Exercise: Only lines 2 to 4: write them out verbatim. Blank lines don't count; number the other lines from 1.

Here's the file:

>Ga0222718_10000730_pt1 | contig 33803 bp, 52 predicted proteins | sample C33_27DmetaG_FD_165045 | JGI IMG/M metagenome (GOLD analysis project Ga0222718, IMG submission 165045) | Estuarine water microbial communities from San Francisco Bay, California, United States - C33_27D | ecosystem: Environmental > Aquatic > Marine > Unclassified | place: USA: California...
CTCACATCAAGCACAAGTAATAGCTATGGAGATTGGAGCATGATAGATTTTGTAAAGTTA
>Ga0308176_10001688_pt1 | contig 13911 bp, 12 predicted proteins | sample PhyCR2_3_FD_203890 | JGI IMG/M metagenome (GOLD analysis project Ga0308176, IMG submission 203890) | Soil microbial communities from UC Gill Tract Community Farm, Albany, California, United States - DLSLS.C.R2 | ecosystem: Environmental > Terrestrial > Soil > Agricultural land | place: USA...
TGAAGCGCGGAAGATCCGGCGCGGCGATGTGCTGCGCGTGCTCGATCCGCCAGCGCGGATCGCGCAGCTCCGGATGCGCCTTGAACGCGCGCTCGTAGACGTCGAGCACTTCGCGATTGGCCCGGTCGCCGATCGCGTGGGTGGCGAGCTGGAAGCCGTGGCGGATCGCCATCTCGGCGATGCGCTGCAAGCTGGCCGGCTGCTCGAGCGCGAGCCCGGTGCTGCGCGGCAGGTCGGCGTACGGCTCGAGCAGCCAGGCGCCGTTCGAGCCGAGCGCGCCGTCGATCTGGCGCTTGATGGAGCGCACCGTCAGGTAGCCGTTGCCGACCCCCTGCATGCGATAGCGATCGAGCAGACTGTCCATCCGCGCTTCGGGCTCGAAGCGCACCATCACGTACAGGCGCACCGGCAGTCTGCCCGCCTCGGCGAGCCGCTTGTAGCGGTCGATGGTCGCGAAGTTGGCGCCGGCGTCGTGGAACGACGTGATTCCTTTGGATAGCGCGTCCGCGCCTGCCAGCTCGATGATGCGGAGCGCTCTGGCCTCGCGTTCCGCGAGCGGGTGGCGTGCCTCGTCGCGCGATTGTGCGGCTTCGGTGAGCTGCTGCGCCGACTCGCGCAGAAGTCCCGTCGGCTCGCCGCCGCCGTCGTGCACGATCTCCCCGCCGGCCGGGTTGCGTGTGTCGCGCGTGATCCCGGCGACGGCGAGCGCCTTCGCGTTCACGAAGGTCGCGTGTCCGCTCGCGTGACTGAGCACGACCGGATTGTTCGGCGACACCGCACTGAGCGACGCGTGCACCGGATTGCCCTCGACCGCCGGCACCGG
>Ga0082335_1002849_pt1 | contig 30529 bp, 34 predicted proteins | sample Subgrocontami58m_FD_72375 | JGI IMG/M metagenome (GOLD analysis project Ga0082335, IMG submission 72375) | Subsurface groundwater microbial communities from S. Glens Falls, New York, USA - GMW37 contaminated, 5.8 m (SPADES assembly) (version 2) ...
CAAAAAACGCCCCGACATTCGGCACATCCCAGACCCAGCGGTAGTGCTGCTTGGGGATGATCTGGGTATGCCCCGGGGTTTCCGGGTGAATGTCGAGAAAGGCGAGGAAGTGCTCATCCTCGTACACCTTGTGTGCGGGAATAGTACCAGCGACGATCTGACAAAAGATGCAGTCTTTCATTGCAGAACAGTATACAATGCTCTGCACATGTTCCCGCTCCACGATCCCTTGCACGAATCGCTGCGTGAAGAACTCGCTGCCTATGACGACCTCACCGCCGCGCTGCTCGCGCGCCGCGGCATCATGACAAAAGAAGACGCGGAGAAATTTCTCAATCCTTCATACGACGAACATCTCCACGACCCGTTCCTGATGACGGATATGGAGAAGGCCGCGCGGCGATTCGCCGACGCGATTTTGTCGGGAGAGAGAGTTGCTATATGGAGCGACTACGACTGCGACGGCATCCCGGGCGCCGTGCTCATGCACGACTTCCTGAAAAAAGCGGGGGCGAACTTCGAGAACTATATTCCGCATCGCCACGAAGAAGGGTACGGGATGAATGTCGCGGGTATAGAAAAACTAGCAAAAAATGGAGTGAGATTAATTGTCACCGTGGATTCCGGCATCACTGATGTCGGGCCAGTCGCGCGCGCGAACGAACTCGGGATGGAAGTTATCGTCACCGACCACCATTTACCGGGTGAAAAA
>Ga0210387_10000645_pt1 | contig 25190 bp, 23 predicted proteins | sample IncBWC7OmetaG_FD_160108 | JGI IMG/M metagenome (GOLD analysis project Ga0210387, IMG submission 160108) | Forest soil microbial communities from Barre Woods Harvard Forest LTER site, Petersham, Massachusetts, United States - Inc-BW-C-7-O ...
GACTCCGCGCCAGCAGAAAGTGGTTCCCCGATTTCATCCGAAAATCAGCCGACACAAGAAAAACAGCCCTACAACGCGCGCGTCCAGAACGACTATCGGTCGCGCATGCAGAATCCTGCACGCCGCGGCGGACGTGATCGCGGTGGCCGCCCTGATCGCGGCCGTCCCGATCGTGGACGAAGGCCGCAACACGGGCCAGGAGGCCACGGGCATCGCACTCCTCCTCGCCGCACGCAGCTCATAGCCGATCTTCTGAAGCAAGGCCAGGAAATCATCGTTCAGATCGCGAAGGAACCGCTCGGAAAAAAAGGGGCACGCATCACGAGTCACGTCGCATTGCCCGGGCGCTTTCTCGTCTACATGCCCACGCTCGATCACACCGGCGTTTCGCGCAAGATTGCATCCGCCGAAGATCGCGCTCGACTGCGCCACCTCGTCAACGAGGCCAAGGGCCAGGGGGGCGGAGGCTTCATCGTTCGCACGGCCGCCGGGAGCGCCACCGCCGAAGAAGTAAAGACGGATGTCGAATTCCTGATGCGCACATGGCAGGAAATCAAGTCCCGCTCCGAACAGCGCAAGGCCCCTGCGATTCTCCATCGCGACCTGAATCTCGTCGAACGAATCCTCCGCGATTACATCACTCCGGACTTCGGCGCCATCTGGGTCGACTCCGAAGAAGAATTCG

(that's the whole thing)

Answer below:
CTCACATCAAGCACAAGTAATAGCTATGGAGATTGGAGCATGATAGATTTTGTAAAGTTA
>Ga0308176_10001688_pt1 | contig 13911 bp, 12 predicted proteins | sample PhyCR2_3_FD_203890 | JGI IMG/M metagenome (GOLD analysis project Ga0308176, IMG submission 203890) | Soil microbial communities from UC Gill Tract Community Farm, Albany, California, United States - DLSLS.C.R2 | ecosystem: Environmental > Terrestrial > Soil > Agricultural land | place: USA...
TGAAGCGCGGAAGATCCGGCGCGGCGATGTGCTGCGCGTGCTCGATCCGCCAGCGCGGATCGCGCAGCTCCGGATGCGCCTTGAACGCGCGCTCGTAGACGTCGAGCACTTCGCGATTGGCCCGGTCGCCGATCGCGTGGGTGGCGAGCTGGAAGCCGTGGCGGATCGCCATCTCGGCGATGCGCTGCAAGCTGGCCGGCTGCTCGAGCGCGAGCCCGGTGCTGCGCGGCAGGTCGGCGTACGGCTCGAGCAGCCAGGCGCCGTTCGAGCCGAGCGCGCCGTCGATCTGGCGCTTGATGGAGCGCACCGTCAGGTAGCCGTTGCCGACCCCCTGCATGCGATAGCGATCGAGCAGACTGTCCATCCGCGCTTCGGGCTCGAAGCGCACCATCACGTACAGGCGCACCGGCAGTCTGCCCGCCTCGGCGAGCCGCTTGTAGCGGTCGATGGTCGCGAAGTTGGCGCCGGCGTCGTGGAACGACGTGATTCCTTTGGATAGCGCGTCCGCGCCTGCCAGCTCGATGATGCGGAGCGCTCTGGCCTCGCGTTCCGCGAGCGGGTGGCGTGCCTCGTCGCGCGATTGTGCGGCTTCGGTGAGCTGCTGCGCCGACTCGCGCAGAAGTCCCGTCGGCTCGCCGCCGCCGTCGTGCACGATCTCCCCGCCGGCCGGGTTGCGTGTGTCGCGCGTGATCCCGGCGACGGCGAGCGCCTTCGCGTTCACGAAGGTCGCGTGTCCGCTCGCGTGACTGAGCACGACCGGATTGTTCGGCGACACCGCACTGAGCGACGCGTGCACCGGATTGCCCTCGACCGCCGGCACCGG